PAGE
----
Welcoming business communication postWould you slam a door in the face of a potential customer? How about an existing one?

Of course, you wouldn’t. Yet unintended business communication actions may trigger door slamming.

The twenty-third post of our alphabetic journey through business communication unveils less than welcoming business communication missteps.

Learn how to replace those missteps with a welcome mat invitation through better business communication.

Welcoming Business Communication

By 2019, the U.S. digital marketing forecast for costs is expected to be over $100 billion. Global marketing continues to expand with budgets growing for the 32nd successive month.

That’s a lot of business communication. And shrinking attention spans seem to indicate you have one shot to get it right.

Even if you’re a small business owner with billions but a dream, business communication helps determine your destiny.

So the last thing you want to do is turn off your audience with less than welcoming business communication.

The following are three common missteps that may feel like a slammed door in the face of your customer.

1. The Unknown Caller

bigstock-Man-With-Paper-Bag-With-Smiley-79393309Remember the days of door-to-door sales? For those of you (I fear most of you) who are too young to remember, please use your imagination.

Talk about a tough gig. More than a few were on the receiving end of that closed door.

Now picture a salesman coming to your door with a bag over his head. Would you welcome him into your house?

There are several ways you bag business information your customers would welcome.

Impersonal or Missing About Page

An “About” page that is a long history lesson of the company, replete with building pictures is as about as exciting as that paper bag.

  • Readers want the face behind the business – not the face of the building
  • Site visitors want information that helps solve their problems or needs (Hint: make it about your reader and how you can help)
  • Impersonal or missing About pages place a bag over information your reader is looking for

Design your business communication to deliver the information customers want or need.

Contact Conundrum

Is there anything more frustrating than searching for contact information?

  • No contact form
  • No phone number or email address
  • No sale (at a minimum)

A site with difficult-to-find contact information is nearly as bad as having no contact information at all.

Recently, I purchased a wearable health tracker. The device came with a faulty battery (and other issues).

Try as I might, I could not find a customer service phone number or ticket submission form. Instead, the site linked me to their Community Forum. That may help if all I wanted to do was whine but I don’t think the “community” could fix a faulty device.

I ended up whining on Twitter to their support account. They sent a link to a support ticket form that I would have never found (and probably never will again).

Another Hint: Invest in business cards. They are incredibly inexpensive and a simple solution for sharing contact information when you are out and about.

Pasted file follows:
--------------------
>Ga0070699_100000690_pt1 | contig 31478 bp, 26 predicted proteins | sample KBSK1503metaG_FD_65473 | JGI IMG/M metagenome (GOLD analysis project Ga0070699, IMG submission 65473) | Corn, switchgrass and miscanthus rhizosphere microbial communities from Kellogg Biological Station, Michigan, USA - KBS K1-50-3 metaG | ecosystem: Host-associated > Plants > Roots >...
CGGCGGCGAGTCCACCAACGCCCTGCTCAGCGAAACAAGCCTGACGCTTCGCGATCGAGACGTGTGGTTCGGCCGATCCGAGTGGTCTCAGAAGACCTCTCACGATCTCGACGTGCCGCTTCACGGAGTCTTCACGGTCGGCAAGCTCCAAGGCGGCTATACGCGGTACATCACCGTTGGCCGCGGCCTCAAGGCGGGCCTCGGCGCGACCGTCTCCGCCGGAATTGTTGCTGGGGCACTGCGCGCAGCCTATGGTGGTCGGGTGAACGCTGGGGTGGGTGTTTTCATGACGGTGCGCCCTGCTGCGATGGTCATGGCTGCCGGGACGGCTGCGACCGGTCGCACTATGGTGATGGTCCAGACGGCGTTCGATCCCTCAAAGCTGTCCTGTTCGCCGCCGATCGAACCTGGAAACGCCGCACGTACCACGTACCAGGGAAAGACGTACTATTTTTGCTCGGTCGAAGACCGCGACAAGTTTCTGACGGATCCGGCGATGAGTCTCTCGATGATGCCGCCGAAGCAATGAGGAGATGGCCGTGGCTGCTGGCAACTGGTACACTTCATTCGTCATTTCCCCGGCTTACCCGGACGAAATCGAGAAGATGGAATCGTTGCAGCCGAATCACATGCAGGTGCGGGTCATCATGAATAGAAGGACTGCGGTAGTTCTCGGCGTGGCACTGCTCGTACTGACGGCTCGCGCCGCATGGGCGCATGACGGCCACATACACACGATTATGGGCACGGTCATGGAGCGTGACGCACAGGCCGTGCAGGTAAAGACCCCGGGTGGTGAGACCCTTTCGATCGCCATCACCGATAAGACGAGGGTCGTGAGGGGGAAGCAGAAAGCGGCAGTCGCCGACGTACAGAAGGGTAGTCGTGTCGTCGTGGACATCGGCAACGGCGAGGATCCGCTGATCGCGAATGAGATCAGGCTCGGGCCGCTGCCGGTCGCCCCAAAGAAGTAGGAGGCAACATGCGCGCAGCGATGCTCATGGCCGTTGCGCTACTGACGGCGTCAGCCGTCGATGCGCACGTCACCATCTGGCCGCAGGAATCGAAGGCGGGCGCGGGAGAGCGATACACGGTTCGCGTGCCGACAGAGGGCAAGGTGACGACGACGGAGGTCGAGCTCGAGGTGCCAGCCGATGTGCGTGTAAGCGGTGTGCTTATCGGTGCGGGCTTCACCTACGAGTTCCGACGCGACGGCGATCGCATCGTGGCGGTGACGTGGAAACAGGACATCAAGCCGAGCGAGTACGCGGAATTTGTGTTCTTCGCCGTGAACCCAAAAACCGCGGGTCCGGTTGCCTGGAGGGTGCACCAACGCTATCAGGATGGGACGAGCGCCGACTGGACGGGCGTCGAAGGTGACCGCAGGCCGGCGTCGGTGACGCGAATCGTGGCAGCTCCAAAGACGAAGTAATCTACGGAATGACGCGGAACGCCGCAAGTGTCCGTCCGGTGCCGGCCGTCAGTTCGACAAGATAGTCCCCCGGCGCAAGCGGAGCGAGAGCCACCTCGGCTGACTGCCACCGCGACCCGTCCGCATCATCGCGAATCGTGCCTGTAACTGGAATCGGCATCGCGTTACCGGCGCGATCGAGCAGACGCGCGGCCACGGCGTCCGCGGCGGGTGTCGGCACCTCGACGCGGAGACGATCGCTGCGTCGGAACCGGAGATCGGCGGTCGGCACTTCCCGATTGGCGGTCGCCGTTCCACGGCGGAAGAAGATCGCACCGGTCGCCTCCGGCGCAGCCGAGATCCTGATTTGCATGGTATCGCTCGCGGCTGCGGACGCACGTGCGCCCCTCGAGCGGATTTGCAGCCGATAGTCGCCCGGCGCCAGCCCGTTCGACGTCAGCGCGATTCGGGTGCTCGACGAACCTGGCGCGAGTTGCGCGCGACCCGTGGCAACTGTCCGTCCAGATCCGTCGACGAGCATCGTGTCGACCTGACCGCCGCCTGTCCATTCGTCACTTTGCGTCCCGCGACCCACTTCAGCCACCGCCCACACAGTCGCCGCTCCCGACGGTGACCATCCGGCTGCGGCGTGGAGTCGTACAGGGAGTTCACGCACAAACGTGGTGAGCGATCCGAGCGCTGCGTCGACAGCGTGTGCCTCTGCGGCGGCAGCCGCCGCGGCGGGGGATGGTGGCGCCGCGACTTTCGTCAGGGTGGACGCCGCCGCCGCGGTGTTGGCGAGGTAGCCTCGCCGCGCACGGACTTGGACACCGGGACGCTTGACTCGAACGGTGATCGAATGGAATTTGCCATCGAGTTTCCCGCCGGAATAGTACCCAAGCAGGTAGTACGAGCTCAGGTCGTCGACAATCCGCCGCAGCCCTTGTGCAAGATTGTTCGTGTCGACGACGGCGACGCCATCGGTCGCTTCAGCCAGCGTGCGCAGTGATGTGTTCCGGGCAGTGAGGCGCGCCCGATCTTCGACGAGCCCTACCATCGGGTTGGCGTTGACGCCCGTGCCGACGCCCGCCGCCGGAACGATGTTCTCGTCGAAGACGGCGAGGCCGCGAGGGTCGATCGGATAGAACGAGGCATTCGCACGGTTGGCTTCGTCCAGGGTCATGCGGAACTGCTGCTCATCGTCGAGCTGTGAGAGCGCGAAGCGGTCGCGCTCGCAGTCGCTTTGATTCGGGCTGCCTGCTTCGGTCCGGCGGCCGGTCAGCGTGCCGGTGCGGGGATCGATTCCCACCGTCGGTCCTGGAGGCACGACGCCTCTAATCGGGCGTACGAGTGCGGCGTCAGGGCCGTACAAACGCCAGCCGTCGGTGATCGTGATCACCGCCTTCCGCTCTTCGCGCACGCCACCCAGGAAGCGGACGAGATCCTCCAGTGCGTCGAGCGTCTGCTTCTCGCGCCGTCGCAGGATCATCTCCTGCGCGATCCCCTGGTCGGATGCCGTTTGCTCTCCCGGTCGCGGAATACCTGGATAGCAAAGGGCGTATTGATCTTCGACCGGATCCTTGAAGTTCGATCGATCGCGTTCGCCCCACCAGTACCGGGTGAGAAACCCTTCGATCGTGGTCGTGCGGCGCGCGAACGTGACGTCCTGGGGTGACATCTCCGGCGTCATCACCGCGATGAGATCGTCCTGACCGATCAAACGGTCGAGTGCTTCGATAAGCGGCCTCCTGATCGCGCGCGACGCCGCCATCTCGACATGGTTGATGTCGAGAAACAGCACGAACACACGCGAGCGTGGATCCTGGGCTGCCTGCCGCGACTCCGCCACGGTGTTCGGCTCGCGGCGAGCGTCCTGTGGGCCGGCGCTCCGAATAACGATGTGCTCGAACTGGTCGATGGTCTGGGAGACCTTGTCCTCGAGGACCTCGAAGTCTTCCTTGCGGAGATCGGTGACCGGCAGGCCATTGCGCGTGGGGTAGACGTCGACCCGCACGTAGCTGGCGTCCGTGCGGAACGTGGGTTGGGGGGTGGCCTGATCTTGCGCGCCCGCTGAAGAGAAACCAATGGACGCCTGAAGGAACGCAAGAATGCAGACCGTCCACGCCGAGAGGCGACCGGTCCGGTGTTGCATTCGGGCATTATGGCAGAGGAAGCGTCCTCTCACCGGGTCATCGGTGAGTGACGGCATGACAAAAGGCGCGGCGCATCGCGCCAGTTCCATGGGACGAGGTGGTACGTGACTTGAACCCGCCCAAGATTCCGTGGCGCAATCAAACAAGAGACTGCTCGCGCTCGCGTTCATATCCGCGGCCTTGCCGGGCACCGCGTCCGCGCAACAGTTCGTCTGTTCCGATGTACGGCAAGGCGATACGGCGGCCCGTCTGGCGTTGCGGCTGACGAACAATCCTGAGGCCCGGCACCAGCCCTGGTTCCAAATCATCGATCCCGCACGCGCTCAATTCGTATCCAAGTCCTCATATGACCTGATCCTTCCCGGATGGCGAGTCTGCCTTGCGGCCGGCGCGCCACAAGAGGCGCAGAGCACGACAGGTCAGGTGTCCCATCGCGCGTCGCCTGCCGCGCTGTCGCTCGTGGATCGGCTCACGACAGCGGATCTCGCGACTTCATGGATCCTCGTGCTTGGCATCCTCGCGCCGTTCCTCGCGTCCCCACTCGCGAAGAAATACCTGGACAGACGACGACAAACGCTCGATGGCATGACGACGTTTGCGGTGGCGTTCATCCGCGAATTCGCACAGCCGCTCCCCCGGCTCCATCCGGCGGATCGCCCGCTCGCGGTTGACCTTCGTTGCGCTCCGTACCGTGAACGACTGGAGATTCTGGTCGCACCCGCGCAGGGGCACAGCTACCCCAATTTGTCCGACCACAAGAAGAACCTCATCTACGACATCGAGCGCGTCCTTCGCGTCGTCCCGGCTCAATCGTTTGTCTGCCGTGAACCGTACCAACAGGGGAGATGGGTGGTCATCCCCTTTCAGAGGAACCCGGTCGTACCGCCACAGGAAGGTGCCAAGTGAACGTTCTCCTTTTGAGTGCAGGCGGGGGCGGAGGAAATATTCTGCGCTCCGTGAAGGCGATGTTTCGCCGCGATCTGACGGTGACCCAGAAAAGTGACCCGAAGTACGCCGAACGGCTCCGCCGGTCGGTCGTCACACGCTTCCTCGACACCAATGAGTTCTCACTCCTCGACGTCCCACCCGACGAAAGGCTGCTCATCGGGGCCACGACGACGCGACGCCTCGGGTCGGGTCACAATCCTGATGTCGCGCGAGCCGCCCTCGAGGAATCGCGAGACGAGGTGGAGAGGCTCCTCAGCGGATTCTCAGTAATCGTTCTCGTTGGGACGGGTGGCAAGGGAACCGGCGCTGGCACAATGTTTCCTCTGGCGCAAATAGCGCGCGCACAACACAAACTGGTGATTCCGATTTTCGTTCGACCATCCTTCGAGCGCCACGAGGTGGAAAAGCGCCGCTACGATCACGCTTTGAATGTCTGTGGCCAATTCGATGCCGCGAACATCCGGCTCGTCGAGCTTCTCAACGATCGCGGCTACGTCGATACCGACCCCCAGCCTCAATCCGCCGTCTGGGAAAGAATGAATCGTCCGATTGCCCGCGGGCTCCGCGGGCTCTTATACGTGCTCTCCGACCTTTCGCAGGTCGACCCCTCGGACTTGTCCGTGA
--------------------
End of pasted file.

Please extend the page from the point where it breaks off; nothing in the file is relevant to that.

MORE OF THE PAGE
2. Language Barriers

bigstock-Learn-word-translated-differen-64937776Language barriers come in all shapes and sizes (hey, just like customers).

From simple to serious, the following are a few language barrier examples.

I love the funny translation stories. Some get a bit *ahem* embarrassing.

One G-rated version example ~

In 2009, HSBC Bank had an “Assume Nothing” marketing campaign scrapped when overseas translation became “Do Nothing”.

Language barriers in your business communication are unwelcoming, and may leave customers feeling like outsiders.

3. Unprofessional Behavior

bigstock-Angry-Business-Man-Punch-Lapto-94633295I know what you’re thinking.

Who would be unprofessional to customers or potential customers?

That would be like slamming a door in their face.

But consider this.

  • You read a post on a social media platform.
  • You completely disagree with the position of the person posting it.
  • So you blast them – a full-on rage-filled response.

What you don’t know is your ideal customer – your killer client – is reading your response. They remember that response when you come calling. It doesn’t matter that your killer client agrees with your position. He or she hates the delivery. Oops.

My health care niche has plenty of passion. I recently read a LinkedIn long post that started with the author asking commenters to keep responses civil and to respect the right of personal opinion. He then proceeded to direct words like “idiotic” and “stupid” to commenters who disagreed with his controversial post.

Um, kettle – black

Welcoming Wrap

I bet when you review this post, there is more than one example you experienced first-hand.

  • Missing or hard-to-find contact information
  • Technical terms you didn’t understand
  • Unappreciated name-calling

Did the experience feel very welcoming?

  • Channel that feeling
  • Ask customers what they want
  • Then deliver welcoming business communication

What door-slamming missteps have you experienced in business communication? Share your stories in Comments.


BigStock Photo Credit

Note: This is the twenty-third in a year-long alphabetic journey for better business communication.  We’ll share topics from A to Z that keep business communication simple, clear & uniquely yours.

Get a front-row seat on the rest of the alphabetized business communication journey. Sign up for updates in the sidebar.


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